Tuesday 13 February 2018

Deadly Women Volume 3

18 classic true crime cases of women who kill, including;

Judy Buenoano: After poisoning her husband and two lovers, Judy turned to a car bomb for her next murder.

Marybeth Tinning: Losing one baby might be called a tragedy, losing eight almost certainly spells murder.

Kemi Adeyoola: Teen killer Adeyoola compiled a step-by-step checklist for the perfect murder. Then she acted on it.

Nancy Kissel: After years of abuse, Nancy finally struck back at her husband… with a milkshake.

Delphine LaLaurie: She was a respected member of the New Orleans elite. She was also a sadistic torturer who committed unspeakable acts against her slaves.

Belle Gunness: A deadly Black Widow who sent at least 42 lovelorn suitors to an early grave and then disappeared without a trace.

Dorothy Williams: A particularly vicious female serial killer who stabbed, bludgeoned, and strangled her elderly victims to death.

Catherine Wilson: Catherine might well have gotten away with four murders, had she not decided to change her poison of choice – to sulphuric acid!

Click the "Read More" link below to read the first chapter of

Deadly Women Volume 3

Delphine LaLaurie

On the morning of April 10, 1834, the residents of the old French Quarter of New Orleans were treated to a strange spectacle. A fire had broken out inside the LaLaurie Mansion, a luxury three-story residence at 1140 Royal Street. The blaze was severe enough to put anyone inside the property in mortal danger, and yet here was Madame LaLaurie, oblivious to the flames, carrying out valuables, silver, and objets d’art, placing them in the street and then running back into the house to fetch more. When one bystander asked her why she was doing this perilous work herself, why her slaves were not helping her, Madame LaLaurie told him not to be a busybody and to help her bring out some of the larger pieces of furniture.

By now, a large crowd had gathered and several men had formed a bucket brigade and were fighting the blaze. Soon a question had begun to stir among the onlookers. Where were the slaves? Surely they would have fled the fire if they were able? Since Madame LaLaurie was evasive on the issue, a group of men took it upon themselves to find out. With the fire now under control, they entered the smoke-filled house, following faint cries to the kitchen, which appeared to be the most severely damaged room. There, hacking and coughing, they found an emaciated old woman. The reason that she hadn’t fled was obvious. She was chained to the stove by her ankle. The woman was able to tell them that she was Madame LaLaurie’s cook and that she had been chained there by her mistress. It was she who had started the fire, she said, in order to escape “her torments.” She then directed the men to the attic. “There are others,” she told them.

To the would-be rescuers, the absence of fleeing slaves all made sense now. There had been rumors circulating in New Orleans society for some time, stories of Madame LaLaurie’s inhuman cruelty towards her slaves. Much of it stemmed from an incident involving a twelve-year-old slave girl named Lia. The child had apparently been brushing her mistress’s hair when the brush hit a snag, causing Delphine to cry out in pain. Angered, she had picked up her whip and started beating the girl, who had fled, with Delphine in pursuit. The chase had led up to the roof of the three-story house where Delphine had cornered the child. Then, to the horror of onlookers, Lia had backed off too far, lost her footing, and fallen to her death on the cobblestones below.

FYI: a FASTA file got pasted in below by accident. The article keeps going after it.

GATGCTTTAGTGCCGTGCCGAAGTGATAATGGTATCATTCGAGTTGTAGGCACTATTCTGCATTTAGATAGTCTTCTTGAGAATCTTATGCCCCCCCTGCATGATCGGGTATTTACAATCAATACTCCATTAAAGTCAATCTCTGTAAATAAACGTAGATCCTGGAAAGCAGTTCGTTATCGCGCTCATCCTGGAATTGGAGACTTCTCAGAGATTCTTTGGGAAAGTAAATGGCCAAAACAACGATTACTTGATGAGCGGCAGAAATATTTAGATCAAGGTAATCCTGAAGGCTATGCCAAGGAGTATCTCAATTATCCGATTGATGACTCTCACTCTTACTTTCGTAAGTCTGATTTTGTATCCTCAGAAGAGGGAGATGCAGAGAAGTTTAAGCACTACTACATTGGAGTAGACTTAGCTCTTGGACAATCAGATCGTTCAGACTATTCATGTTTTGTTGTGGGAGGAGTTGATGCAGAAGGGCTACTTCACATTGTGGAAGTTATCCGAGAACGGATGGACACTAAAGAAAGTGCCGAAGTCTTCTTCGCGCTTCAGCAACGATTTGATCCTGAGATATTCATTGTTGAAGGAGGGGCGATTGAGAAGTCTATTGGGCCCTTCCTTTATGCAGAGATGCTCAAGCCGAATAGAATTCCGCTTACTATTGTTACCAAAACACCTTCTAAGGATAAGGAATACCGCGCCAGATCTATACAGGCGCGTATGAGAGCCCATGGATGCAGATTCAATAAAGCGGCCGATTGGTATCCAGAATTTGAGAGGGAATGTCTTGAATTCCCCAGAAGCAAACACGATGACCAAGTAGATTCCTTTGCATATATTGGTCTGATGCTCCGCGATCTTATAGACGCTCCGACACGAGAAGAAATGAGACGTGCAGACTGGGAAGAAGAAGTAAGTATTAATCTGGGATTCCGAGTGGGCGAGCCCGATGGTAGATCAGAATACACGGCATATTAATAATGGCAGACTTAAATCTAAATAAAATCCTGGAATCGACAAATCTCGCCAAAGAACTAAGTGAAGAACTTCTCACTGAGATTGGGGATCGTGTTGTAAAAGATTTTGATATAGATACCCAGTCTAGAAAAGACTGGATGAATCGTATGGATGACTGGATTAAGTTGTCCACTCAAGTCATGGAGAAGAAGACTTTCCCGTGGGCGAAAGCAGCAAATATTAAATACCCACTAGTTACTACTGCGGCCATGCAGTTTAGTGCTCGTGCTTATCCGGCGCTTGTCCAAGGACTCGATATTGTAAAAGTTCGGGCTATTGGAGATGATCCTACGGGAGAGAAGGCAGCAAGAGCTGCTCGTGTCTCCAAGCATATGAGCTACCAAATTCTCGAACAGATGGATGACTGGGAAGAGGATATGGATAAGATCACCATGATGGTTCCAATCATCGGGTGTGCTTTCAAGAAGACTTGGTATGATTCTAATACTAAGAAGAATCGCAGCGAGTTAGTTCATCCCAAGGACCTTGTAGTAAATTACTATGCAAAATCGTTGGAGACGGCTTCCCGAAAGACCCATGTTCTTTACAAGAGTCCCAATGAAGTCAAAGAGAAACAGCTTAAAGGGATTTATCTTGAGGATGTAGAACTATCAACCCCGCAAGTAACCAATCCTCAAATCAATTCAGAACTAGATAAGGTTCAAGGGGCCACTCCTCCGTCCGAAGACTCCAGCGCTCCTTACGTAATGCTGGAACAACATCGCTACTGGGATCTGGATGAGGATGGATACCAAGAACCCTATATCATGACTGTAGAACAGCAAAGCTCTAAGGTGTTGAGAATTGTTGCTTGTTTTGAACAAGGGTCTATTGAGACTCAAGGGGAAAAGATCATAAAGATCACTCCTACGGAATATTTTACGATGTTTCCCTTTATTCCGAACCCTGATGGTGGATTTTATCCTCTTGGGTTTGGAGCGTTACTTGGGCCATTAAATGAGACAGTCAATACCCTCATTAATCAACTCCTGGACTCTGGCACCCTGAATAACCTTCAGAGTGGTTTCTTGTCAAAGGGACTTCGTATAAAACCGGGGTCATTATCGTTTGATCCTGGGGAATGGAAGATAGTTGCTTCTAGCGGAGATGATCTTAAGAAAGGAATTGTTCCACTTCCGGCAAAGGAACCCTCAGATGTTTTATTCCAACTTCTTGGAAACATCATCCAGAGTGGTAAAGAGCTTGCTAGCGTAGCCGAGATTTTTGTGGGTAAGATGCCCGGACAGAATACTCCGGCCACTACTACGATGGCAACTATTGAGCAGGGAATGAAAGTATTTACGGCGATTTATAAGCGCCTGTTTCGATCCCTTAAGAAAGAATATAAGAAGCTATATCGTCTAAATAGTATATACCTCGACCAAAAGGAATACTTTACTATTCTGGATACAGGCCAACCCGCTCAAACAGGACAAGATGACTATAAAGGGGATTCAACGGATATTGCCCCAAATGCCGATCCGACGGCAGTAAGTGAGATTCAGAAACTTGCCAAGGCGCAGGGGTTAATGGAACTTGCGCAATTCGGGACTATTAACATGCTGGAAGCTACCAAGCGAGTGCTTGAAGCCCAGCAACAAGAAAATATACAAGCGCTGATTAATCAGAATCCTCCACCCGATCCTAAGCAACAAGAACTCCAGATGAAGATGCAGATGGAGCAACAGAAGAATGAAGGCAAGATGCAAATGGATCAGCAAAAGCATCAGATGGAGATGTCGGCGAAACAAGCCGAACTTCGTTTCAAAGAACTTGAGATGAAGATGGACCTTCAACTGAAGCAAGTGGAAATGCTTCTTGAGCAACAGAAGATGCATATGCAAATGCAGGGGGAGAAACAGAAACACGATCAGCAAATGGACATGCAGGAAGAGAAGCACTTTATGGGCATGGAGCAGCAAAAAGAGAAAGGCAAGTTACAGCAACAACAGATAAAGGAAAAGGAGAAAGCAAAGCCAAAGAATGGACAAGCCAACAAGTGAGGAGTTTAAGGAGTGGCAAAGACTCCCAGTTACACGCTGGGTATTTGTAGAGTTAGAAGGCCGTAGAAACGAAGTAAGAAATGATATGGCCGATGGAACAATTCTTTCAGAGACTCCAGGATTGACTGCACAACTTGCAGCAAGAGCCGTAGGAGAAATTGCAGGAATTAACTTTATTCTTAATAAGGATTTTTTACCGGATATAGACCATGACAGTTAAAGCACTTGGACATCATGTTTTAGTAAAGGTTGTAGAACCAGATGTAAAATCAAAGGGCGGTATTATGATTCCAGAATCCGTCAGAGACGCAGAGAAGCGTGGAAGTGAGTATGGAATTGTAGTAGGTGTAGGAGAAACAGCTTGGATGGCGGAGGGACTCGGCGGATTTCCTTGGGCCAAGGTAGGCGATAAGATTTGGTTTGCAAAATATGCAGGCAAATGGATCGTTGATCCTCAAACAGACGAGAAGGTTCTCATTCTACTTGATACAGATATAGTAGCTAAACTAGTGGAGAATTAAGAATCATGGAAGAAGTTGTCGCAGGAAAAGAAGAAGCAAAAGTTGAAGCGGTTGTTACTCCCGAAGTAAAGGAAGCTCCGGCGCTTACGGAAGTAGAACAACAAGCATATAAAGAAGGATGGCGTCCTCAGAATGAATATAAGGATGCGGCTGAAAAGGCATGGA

Lia was buried that same night in the grounds of the LaLaurie mansion. But if Delphine thought that was the end of the matter, she was mistaken. An inquiry was launched and she and her husband were found guilty of cruelty, given a $300 fine, and forced to forfeit nine of their slaves. Yet Delphine refused to relinquish control over these wretched creatures. She had her relatives bid on the slaves at auction and then sell them back to her. The authorities must have known about this, but they took no action.

Over the years that followed, stories of Delphine LaLaurie’s cruelty became legend around New Orleans. People were suddenly noticing the poor condition of her slaves, all of them severely undernourished and usually carrying injuries of one kind or another. Eventually, a lawyer was sent by the authorities to address the LaLauries on the matter. The lawyer issued a stern warning, but it seemed to have no impact at all. The LaLauries simply went about their business, abusing their servants at will.

But could Delphine LaLaurie really be so inhuman as to lock her slaves in the attic during a house fire? That was the question on the minds of the rescuers as they approached the attic door. They found it securely padlocked with faint cries issuing from within. One of the men was therefore sent to ask Delphine for the key to the lock. To his surprise, she refused, forcing him to return empty-handed. The rescuers then decided to break down the door. What they found on the other side shocked them to the core.

There were seven slaves inside, all of them skeletal in appearance and showing clear signs of torture. Some were suspended by their necks and forced to stand on tiptoe to avoid being strangled, others wore collars with spikes on the inside, meaning that their necks were flayed if they moved their heads; still others lay chained to the floor, unresponsive, in their own waste. One old woman had a gaping head wound, writhing with maggots; others had untreated fractures, with bone protruding from skin; all bore the cuts and welts of frequent whippings. If these atrocities were not bad enough, the stench that pervaded the attic room was so sickening that several of the rescuers were physically sick. So weak were the slaves they had rescued that they were unable to walk and had to be carried from the house.